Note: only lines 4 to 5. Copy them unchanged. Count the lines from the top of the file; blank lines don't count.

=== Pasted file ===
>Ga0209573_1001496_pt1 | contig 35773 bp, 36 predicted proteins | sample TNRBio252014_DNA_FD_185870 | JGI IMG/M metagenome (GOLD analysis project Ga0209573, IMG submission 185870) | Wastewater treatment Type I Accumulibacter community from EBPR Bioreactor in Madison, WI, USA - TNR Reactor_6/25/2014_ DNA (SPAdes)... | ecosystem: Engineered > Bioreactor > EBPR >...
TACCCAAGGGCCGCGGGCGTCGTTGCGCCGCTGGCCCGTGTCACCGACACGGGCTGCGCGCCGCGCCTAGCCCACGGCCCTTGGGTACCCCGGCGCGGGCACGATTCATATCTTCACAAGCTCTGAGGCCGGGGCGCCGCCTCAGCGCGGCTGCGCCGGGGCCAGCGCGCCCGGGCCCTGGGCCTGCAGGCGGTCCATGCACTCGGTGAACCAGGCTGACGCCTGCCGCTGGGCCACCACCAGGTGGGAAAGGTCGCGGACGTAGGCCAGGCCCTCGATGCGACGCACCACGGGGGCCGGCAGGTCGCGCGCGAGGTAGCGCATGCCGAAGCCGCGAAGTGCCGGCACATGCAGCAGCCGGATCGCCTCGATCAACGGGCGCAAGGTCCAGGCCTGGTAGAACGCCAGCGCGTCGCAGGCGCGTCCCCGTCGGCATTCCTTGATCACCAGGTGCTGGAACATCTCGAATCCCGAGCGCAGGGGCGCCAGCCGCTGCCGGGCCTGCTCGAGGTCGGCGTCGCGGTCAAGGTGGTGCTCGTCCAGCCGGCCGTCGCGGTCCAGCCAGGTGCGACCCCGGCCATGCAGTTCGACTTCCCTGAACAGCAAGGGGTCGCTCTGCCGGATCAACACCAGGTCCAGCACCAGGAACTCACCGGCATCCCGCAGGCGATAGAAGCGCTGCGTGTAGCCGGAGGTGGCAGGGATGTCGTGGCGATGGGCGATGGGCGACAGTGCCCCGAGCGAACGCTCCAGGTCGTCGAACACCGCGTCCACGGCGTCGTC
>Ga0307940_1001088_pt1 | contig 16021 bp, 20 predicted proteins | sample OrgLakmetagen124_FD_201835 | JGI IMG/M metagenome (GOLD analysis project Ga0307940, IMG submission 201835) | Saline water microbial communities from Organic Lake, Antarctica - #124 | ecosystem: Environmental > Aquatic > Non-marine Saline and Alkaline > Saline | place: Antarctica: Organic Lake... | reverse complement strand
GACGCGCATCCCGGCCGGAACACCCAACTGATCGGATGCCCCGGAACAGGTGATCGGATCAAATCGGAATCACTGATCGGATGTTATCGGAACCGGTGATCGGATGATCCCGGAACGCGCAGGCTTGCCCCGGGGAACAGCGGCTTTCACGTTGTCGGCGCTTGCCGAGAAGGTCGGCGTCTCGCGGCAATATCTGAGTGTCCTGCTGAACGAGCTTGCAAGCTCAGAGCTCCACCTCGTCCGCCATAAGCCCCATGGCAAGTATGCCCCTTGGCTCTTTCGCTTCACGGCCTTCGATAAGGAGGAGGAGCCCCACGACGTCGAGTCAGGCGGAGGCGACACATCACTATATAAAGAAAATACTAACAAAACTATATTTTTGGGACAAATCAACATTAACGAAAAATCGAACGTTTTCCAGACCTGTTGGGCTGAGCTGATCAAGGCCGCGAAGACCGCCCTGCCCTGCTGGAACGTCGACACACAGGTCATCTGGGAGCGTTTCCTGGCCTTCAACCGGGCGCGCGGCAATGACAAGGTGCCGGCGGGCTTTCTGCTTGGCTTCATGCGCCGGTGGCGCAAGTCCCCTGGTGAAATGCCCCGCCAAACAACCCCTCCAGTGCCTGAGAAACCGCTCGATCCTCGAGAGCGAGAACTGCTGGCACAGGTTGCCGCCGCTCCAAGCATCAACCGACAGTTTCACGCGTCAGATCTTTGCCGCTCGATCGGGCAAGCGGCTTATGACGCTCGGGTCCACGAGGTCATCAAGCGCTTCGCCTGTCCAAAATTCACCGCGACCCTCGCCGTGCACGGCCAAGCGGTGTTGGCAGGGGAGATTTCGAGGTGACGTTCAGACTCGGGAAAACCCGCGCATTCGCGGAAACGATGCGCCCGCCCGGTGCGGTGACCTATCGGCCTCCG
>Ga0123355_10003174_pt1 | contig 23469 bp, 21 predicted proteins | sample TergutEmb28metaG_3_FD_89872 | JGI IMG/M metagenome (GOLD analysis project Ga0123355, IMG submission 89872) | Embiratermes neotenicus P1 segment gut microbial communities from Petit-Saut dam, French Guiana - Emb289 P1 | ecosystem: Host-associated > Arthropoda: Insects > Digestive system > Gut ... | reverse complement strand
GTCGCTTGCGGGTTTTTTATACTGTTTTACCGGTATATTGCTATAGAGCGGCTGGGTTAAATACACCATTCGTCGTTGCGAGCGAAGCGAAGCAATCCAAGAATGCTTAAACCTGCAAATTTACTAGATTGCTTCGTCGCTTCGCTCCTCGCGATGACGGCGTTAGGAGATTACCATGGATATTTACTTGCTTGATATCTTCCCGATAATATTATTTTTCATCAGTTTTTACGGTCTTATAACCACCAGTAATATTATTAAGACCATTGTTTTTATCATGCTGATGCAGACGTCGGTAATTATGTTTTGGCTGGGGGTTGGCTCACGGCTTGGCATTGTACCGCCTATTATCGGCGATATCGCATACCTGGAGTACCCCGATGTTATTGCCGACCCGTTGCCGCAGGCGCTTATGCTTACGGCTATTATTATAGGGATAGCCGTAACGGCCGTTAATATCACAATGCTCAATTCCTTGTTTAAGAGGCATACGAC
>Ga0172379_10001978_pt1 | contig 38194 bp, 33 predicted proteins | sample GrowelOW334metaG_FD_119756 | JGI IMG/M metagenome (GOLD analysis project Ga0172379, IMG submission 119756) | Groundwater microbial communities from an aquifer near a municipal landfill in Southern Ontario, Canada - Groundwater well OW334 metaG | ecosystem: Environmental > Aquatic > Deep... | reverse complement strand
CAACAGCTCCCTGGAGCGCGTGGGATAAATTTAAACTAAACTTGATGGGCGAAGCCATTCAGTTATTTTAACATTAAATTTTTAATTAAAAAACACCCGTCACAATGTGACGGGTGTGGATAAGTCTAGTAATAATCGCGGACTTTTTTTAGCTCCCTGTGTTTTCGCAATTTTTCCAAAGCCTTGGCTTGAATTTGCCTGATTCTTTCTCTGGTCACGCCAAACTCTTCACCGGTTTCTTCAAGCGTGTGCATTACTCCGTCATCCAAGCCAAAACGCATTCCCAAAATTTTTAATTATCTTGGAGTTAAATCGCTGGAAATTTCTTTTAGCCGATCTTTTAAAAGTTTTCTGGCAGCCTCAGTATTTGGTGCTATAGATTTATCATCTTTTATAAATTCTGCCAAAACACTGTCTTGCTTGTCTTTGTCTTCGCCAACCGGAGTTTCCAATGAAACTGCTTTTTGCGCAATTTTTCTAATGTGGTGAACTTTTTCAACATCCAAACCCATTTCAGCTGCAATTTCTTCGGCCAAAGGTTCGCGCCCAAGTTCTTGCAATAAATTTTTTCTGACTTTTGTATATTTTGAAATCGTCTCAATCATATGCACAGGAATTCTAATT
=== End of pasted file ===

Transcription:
GACGCGCATCCCGGCCGGAACACCCAACTGATCGGATGCCCCGGAACAGGTGATCGGATCAAATCGGAATCACTGATCGGATGTTATCGGAACCGGTGATCGGATGATCCCGGAACGCGCAGGCTTGCCCCGGGGAACAGCGGCTTTCACGTTGTCGGCGCTTGCCGAGAAGGTCGGCGTCTCGCGGCAATATCTGAGTGTCCTGCTGAACGAGCTTGCAAGCTCAGAGCTCCACCTCGTCCGCCATAAGCCCCATGGCAAGTATGCCCCTTGGCTCTTTCGCTTCACGGCCTTCGATAAGGAGGAGGAGCCCCACGACGTCGAGTCAGGCGGAGGCGACACATCACTATATAAAGAAAATACTAACAAAACTATATTTTTGGGACAAATCAACATTAACGAAAAATCGAACGTTTTCCAGACCTGTTGGGCTGAGCTGATCAAGGCCGCGAAGACCGCCCTGCCCTGCTGGAACGTCGACACACAGGTCATCTGGGAGCGTTTCCTGGCCTTCAACCGGGCGCGCGGCAATGACAAGGTGCCGGCGGGCTTTCTGCTTGGCTTCATGCGCCGGTGGCGCAAGTCCCCTGGTGAAATGCCCCGCCAAACAACCCCTCCAGTGCCTGAGAAACCGCTCGATCCTCGAGAGCGAGAACTGCTGGCACAGGTTGCCGCCGCTCCAAGCATCAACCGACAGTTTCACGCGTCAGATCTTTGCCGCTCGATCGGGCAAGCGGCTTATGACGCTCGGGTCCACGAGGTCATCAAGCGCTTCGCCTGTCCAAAATTCACCGCGACCCTCGCCGTGCACGGCCAAGCGGTGTTGGCAGGGGAGATTTCGAGGTGACGTTCAGACTCGGGAAAACCCGCGCATTCGCGGAAACGATGCGCCCGCCCGGTGCGGTGACCTATCGGCCTCCG
>Ga0123355_10003174_pt1 | contig 23469 bp, 21 predicted proteins | sample TergutEmb28metaG_3_FD_89872 | JGI IMG/M metagenome (GOLD analysis project Ga0123355, IMG submission 89872) | Embiratermes neotenicus P1 segment gut microbial communities from Petit-Saut dam, French Guiana - Emb289 P1 | ecosystem: Host-associated > Arthropoda: Insects > Digestive system > Gut ... | reverse complement strand